This post on Keri Smith’s blog: Make your own damn world. “Just stop thinking, worrying, looking over your shoulder wondering, doubting, fearing, hurting, hoping for some easy way out, struggling, grasping…Stop it and just DO!” Like I always say, if you are waiting for something to happen, stop waiting and happen. Or, stop doing altogether and just be.

My topography, Christina Rosalie’s blog. There’s a good chance I mentioned this once already, but it bears repeating. I first heard of this in my Blogging from the Heart class. Susannah Conway interviewed Christina about blogging, and I fell in love with how she talked about it–for example, she describes her mission statement for her blog this way “To offer evidence that it’s possible to begin, to dream things real, and to find the narrative of your soul in the midst of the uncertainty and the messiness of the moment at hand”–so I went over to visit her site, and I fell utterly in love with her, her gorgeous writing about small, simple things, things that are massive, brilliant, and heartbreakingly real.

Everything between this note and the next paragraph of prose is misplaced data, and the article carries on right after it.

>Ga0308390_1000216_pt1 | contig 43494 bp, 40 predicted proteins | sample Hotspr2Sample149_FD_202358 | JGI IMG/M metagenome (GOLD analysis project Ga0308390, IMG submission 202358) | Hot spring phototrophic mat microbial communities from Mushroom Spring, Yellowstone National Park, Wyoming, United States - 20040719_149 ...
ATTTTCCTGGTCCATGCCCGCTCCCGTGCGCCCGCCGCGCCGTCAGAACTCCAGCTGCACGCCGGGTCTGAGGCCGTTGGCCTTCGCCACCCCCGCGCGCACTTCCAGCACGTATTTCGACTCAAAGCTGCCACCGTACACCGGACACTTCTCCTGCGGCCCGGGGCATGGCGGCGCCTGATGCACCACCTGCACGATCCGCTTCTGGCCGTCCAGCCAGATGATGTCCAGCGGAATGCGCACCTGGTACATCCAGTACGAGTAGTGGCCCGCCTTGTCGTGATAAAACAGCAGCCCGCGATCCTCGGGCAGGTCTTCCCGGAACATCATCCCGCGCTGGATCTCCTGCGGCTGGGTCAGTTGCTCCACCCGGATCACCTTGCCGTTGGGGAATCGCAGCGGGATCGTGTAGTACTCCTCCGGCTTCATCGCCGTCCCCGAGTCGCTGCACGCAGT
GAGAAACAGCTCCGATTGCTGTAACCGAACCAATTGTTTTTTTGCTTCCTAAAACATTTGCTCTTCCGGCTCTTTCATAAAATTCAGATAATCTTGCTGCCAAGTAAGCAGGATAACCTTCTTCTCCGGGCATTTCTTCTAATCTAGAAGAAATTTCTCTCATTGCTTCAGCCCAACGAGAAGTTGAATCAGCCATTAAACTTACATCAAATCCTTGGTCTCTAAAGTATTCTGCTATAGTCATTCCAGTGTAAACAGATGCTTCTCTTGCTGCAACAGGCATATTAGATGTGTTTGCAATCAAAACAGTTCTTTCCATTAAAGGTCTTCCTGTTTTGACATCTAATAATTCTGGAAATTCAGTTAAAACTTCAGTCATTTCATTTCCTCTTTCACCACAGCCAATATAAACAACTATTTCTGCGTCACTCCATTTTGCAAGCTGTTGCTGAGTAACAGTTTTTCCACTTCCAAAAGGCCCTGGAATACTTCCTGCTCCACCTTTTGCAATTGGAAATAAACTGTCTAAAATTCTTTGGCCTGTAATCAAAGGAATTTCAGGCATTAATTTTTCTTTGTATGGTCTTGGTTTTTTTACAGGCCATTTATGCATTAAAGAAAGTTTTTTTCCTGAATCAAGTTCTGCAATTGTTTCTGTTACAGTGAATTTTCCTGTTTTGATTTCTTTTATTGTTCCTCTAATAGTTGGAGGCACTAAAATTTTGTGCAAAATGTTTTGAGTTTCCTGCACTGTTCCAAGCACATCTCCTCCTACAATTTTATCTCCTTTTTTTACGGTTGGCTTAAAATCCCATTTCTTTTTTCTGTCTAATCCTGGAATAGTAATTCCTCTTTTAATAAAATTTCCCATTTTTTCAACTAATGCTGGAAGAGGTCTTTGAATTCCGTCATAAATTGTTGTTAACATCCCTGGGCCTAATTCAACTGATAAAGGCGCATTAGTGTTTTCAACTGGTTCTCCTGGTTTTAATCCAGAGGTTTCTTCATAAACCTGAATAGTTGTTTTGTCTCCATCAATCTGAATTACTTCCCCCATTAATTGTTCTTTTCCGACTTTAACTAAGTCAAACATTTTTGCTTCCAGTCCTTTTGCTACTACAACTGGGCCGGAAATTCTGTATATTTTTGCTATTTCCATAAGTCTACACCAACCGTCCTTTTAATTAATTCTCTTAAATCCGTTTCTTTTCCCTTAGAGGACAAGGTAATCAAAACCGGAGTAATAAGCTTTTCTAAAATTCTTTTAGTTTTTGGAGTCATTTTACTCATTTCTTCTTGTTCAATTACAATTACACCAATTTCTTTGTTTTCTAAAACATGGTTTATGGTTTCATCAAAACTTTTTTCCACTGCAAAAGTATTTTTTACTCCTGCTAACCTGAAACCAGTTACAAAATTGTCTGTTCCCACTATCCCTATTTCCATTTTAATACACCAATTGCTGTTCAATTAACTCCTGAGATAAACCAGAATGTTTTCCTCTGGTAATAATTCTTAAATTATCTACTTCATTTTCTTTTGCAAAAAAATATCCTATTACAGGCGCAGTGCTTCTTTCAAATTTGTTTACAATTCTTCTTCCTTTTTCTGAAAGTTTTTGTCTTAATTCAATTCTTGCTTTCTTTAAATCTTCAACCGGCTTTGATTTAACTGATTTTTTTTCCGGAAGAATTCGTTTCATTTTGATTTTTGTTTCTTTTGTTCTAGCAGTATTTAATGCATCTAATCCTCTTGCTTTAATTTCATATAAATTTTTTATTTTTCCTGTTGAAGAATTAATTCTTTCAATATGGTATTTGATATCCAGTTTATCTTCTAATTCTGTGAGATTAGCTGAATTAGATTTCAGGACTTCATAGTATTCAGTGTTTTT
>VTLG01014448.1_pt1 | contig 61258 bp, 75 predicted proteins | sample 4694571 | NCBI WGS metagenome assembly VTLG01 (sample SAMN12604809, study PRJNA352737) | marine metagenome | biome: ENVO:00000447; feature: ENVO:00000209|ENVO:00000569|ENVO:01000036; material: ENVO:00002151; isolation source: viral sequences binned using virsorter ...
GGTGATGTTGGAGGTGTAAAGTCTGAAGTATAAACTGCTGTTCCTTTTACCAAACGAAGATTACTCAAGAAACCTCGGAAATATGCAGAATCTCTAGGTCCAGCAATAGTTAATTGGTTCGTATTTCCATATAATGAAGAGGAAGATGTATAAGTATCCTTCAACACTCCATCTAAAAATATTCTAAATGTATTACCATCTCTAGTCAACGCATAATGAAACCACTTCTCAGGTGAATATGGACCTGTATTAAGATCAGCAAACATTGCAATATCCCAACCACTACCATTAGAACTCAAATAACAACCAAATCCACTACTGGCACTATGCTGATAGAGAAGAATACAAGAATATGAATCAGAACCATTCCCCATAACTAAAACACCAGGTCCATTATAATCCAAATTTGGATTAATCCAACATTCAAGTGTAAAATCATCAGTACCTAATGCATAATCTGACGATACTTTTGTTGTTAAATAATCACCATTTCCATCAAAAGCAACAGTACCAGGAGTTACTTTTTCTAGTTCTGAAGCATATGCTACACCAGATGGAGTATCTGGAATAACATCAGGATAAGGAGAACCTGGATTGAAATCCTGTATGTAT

Gwyn-Michael’s latest post on Scoutie Girl, learning to see again. the beauty in the breakdown. She says “What is mine to do in the world is to awaken people to other ways of seeing. To inspire hope where there is doubt, love where there is pain…I am an artist using my hands to show, my heart to see, and my voice to tell. I believe there is beauty in the breakdown, and I am not alone.” After a week of not being well, the wreck and raw of post retreat, a speeding ticket, the death of a loved one, and yet also so much beauty and love, I am with you, Gwyn-Michael.

from gwyn-michael's post

Day of Rest: You are Here.